California’s proposed new evaluation system will use a colors — lots of colors — to evaluate schools by lots of factors, reports the Orange County Register.
The old Academic Performance Index, suspended in March 2015, generated a single number based on test scores: 800 was the goal. Schools could be compared against schools with similar demographics. Parents could see how a school’s API score changed over time or check performance by subgroups.
The color-coded California Model shows boxes for test scores, attendance, dropout rates, English proficiency, access to advanced classes in high school, parent involvement, suspension rates and more.
The API may have been “simplistic,” the new system is so complicated it’s incomprehensible, editorializes the Los Angeles Times.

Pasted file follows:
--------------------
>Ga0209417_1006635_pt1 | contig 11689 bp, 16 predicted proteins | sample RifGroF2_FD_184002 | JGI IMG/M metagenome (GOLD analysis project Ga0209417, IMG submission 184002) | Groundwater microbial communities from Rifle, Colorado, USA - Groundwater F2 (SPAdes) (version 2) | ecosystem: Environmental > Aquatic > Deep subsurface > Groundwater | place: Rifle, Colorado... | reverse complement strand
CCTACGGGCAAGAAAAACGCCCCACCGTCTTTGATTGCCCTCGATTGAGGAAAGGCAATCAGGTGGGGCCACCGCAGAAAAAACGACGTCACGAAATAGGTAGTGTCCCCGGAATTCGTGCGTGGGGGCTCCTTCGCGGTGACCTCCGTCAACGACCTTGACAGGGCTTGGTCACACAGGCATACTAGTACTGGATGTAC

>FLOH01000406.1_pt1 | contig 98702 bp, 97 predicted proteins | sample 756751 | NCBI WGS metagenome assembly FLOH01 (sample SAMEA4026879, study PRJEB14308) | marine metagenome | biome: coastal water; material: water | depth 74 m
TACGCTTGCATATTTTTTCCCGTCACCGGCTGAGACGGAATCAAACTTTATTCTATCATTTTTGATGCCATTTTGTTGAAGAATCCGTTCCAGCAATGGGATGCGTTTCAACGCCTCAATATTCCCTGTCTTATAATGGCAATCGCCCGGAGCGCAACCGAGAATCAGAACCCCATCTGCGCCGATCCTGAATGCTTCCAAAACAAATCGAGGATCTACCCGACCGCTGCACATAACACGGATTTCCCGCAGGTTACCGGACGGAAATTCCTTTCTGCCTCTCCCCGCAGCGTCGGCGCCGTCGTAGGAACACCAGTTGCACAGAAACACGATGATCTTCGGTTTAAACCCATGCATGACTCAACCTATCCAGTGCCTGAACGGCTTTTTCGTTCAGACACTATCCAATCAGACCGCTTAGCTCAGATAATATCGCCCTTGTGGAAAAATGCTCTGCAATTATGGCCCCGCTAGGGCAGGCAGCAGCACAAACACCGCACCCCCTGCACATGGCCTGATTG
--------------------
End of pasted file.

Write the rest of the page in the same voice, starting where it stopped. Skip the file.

There’s a series of colored boxes, with the colors designed to reflect both the school’s actual performance on a given measurement — such as how many students are suspended or what surveys say about the school’s atmosphere — and whether that performance is getting a little better or a lot better or …
There are nine different categories for measuring schools, with only one of those being how its students scored on the standards tests. Others include “basics” (such as having adequate textbooks and facilities) and “implementation of academic standards.” Each category is ranked by how high a priority it is for that particular school. And each category has two colored boxes. And there are six possible colors for each box.
In addition, there are extra boxes for “equity reports” on subgroups such as Latino, black and low-income students.